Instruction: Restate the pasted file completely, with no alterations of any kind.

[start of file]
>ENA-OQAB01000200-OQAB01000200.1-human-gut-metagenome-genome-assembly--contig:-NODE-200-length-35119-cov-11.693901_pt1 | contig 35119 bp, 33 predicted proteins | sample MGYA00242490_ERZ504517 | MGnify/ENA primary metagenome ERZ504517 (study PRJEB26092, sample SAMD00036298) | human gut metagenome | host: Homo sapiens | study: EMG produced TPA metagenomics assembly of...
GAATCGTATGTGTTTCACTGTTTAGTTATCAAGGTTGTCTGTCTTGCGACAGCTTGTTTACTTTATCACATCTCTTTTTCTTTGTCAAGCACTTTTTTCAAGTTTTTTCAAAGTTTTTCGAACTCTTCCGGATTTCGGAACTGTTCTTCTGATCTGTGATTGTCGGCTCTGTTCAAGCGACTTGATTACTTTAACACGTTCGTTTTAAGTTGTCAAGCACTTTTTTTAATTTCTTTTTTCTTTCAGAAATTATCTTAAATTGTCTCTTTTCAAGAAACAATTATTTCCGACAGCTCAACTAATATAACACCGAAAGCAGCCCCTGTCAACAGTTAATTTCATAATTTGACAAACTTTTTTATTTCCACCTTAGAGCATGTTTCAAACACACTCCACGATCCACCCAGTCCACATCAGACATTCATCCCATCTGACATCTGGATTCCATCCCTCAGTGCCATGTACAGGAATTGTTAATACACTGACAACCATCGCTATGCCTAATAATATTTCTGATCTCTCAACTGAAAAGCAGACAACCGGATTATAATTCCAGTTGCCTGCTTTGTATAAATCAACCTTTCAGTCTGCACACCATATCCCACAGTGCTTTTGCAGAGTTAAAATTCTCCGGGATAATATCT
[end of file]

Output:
>ENA-OQAB01000200-OQAB01000200.1-human-gut-metagenome-genome-assembly--contig:-NODE-200-length-35119-cov-11.693901_pt1 | contig 35119 bp, 33 predicted proteins | sample MGYA00242490_ERZ504517 | MGnify/ENA primary metagenome ERZ504517 (study PRJEB26092, sample SAMD00036298) | human gut metagenome | host: Homo sapiens | study: EMG produced TPA metagenomics assembly of...
GAATCGTATGTGTTTCACTGTTTAGTTATCAAGGTTGTCTGTCTTGCGACAGCTTGTTTACTTTATCACATCTCTTTTTCTTTGTCAAGCACTTTTTTCAAGTTTTTTCAAAGTTTTTCGAACTCTTCCGGATTTCGGAACTGTTCTTCTGATCTGTGATTGTCGGCTCTGTTCAAGCGACTTGATTACTTTAACACGTTCGTTTTAAGTTGTCAAGCACTTTTTTTAATTTCTTTTTTCTTTCAGAAATTATCTTAAATTGTCTCTTTTCAAGAAACAATTATTTCCGACAGCTCAACTAATATAACACCGAAAGCAGCCCCTGTCAACAGTTAATTTCATAATTTGACAAACTTTTTTATTTCCACCTTAGAGCATGTTTCAAACACACTCCACGATCCACCCAGTCCACATCAGACATTCATCCCATCTGACATCTGGATTCCATCCCTCAGTGCCATGTACAGGAATTGTTAATACACTGACAACCATCGCTATGCCTAATAATATTTCTGATCTCTCAACTGAAAAGCAGACAACCGGATTATAATTCCAGTTGCCTGCTTTGTATAAATCAACCTTTCAGTCTGCACACCATATCCCACAGTGCTTTTGCAGAGTTAAAATTCTCCGGGATAATATCT